Traveling in Winter with Basecamp

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by Airstream, Inc.
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Traveling in sub-freezing temperatures will require certain precautions to protect the plumbing system and your personal belongings from being damaged by freezing.

Whenever possible, the heat should be kept set to a constant temperature. It is easier for the furnace to keep a constant room temperature than allow the trailer temperature to drop to 50°F, then attempt to raise it to room temperature.

The furnace has been ducted to provide heat to the below floor water tanks and plumbing to help prevent freezing. 12-volt heat pads are also installed with the fresh and black/gray water tanks. These pads are individually switched, located at the bottom of the roadside cabinet beside the refrigerator, which allows the saving of battery power in freezing temperatures. RV antifreeze may be used to protect the black/gray tank. When the outside temperature is near freezing, simply switch “ON” the holding tank heaters. Built-in sensors will activate the heat pads when the contents of the tank drops to 44°F. Once the liquid is heated and rises to 64°F the heat pads will automatically deactivate. Switch the power “OFF” when the ambient outside temperature remains above freezing or when the tanks have been emptied.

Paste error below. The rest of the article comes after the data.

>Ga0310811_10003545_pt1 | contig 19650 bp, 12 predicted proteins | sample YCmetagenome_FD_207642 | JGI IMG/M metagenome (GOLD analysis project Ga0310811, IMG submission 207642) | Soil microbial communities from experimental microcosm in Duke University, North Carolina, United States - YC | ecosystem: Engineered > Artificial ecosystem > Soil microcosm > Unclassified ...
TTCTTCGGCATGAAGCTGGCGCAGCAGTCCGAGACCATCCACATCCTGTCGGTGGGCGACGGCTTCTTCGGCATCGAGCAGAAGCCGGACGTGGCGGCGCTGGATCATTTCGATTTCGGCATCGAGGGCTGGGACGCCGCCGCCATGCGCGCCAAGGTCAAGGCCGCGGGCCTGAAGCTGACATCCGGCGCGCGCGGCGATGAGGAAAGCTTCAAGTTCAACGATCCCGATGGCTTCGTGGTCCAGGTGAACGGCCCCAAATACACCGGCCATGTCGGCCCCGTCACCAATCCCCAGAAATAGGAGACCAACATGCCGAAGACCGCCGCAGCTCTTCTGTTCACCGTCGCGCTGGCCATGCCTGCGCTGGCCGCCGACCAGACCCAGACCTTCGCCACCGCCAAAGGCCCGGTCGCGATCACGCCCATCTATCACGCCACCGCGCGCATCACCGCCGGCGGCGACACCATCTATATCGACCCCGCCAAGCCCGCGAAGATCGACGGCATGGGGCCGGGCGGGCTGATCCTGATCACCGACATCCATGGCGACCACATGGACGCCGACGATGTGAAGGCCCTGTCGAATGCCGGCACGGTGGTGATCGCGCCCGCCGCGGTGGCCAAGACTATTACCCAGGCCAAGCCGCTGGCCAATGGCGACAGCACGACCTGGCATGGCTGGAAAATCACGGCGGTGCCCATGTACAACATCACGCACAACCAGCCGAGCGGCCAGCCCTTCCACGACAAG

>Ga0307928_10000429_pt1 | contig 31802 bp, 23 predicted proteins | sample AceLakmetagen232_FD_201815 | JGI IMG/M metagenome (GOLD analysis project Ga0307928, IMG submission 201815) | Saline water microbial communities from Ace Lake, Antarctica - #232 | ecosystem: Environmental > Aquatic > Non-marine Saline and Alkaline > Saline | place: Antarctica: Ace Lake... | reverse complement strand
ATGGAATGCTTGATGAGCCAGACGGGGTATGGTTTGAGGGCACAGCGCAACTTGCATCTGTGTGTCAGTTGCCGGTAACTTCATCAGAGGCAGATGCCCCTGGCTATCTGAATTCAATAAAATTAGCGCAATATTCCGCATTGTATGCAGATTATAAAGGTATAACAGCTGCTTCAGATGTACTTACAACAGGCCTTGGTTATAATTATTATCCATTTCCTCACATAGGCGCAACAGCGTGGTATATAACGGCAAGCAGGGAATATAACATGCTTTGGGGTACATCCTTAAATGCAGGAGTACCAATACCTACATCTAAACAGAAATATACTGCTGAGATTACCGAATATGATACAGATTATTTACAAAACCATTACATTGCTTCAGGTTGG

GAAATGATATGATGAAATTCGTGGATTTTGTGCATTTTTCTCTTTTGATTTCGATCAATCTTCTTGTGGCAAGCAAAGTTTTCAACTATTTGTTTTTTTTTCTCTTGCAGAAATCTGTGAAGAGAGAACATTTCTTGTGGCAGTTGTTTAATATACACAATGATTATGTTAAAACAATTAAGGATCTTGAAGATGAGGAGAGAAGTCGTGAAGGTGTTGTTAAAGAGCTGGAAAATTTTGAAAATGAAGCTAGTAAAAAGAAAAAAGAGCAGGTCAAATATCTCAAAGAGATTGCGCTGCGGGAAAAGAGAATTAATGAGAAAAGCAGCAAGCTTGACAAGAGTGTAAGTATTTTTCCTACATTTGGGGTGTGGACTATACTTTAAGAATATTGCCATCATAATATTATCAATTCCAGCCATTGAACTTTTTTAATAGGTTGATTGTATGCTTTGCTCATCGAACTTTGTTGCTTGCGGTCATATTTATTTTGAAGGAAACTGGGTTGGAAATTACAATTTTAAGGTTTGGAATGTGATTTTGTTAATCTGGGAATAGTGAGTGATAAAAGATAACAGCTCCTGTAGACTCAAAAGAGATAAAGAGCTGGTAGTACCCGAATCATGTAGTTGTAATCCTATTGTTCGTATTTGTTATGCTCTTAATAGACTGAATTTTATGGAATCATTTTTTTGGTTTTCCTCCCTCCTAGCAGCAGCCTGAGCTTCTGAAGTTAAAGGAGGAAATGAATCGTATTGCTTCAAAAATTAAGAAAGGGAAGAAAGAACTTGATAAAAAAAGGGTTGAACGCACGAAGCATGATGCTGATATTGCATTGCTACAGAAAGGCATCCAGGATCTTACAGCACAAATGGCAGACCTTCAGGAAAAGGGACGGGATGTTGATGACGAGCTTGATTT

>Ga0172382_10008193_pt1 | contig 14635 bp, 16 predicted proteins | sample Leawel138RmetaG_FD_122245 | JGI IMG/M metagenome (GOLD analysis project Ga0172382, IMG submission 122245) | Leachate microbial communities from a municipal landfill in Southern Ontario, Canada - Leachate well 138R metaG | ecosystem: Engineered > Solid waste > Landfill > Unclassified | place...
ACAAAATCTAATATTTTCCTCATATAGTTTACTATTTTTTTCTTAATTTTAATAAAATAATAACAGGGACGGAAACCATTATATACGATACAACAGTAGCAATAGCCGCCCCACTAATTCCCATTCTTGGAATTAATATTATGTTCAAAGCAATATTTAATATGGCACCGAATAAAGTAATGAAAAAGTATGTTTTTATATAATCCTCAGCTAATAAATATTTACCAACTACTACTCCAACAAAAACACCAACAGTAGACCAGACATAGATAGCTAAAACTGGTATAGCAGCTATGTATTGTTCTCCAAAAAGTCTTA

Some states do not allow LPG to be turned on while moving. While traveling in these states, simply use your common sense. How cold is it? How long will it be before you can turn the heat back on? Is the temperature dropping or rising? Remember, when towing at 50 MPH, the wind chill factor will cause the interior of the trailer to cool much faster than a parked trailer.

When parked in sub-freezing temperatures, make sure to keep a full supply of LPG and plug into a 120-volt power source whenever possible.

NOTE: Drain and winterize the trailer if the water systems are not being used during winter traveling.

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